Did you know that in the U.S., authors don’t receive payment each time readers check out books from libraries? However, if you listen to a song on Spotify, the artist receives $.0005. That half of a penny could add up. Last year, Spotify paid cellist Zoe Keating $12,231 to stream her music. Can you imagine what Taylor Swift made?
Thirty-three countries, not including the U.S., have implemented the Public Lending Right (PLR) program. Each country’s guidelines differ, but the bottom line is the same: authors get paid when readers check out their books. In the UK and Ireland (in 2017), authors received about 10 cents (U.S.) per use, with a cap of $8,500 (U.S.) per year.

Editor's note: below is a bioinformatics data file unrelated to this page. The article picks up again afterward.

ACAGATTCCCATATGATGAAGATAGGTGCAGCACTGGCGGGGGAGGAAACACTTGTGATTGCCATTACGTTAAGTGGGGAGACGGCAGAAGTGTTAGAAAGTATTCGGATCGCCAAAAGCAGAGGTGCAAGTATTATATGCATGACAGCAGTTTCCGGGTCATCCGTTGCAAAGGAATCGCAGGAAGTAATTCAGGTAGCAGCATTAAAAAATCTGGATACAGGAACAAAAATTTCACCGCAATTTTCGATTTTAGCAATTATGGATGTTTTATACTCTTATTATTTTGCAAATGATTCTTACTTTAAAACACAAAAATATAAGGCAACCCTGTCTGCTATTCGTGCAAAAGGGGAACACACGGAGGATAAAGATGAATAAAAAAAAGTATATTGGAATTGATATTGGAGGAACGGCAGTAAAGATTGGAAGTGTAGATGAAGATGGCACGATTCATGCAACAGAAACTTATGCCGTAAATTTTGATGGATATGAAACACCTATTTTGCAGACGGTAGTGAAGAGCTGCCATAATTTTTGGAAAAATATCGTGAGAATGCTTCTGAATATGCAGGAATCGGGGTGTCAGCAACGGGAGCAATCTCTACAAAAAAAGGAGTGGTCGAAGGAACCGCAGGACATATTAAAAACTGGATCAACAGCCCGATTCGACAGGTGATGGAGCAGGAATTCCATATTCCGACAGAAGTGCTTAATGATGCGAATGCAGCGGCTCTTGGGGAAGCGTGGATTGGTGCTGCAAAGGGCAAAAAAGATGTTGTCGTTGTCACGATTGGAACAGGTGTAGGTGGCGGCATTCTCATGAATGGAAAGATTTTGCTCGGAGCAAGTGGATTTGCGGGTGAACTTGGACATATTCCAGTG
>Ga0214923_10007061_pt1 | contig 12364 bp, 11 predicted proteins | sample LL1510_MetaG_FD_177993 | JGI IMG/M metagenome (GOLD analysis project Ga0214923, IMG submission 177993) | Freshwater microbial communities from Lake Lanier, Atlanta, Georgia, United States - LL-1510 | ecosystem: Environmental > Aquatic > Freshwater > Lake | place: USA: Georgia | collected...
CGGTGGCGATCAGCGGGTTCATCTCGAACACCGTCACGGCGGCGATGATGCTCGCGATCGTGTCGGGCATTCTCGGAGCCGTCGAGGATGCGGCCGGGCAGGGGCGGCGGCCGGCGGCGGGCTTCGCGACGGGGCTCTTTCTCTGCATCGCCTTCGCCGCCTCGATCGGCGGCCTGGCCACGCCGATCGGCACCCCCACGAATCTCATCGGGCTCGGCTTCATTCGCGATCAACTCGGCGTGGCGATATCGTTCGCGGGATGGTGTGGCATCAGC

From 1979 to 1989, the Authors Guild lobbied for the PLR program in the U.S. Two bills made it to Congress, but both died in committee. The good news is that the Authors Guild’s current president, James Gleick, is willing to fight for the legislation again. Check out his letter to the organization’s members.
It’s a complicated situation as publishers and authors are paid when the library buys the book. If the U.S. adapted the PLR program, libraries would need to generate the funding to pay the author royalties or the government would need to underwrite them.
What’s your opinion? Should authors receive royalties like musicians?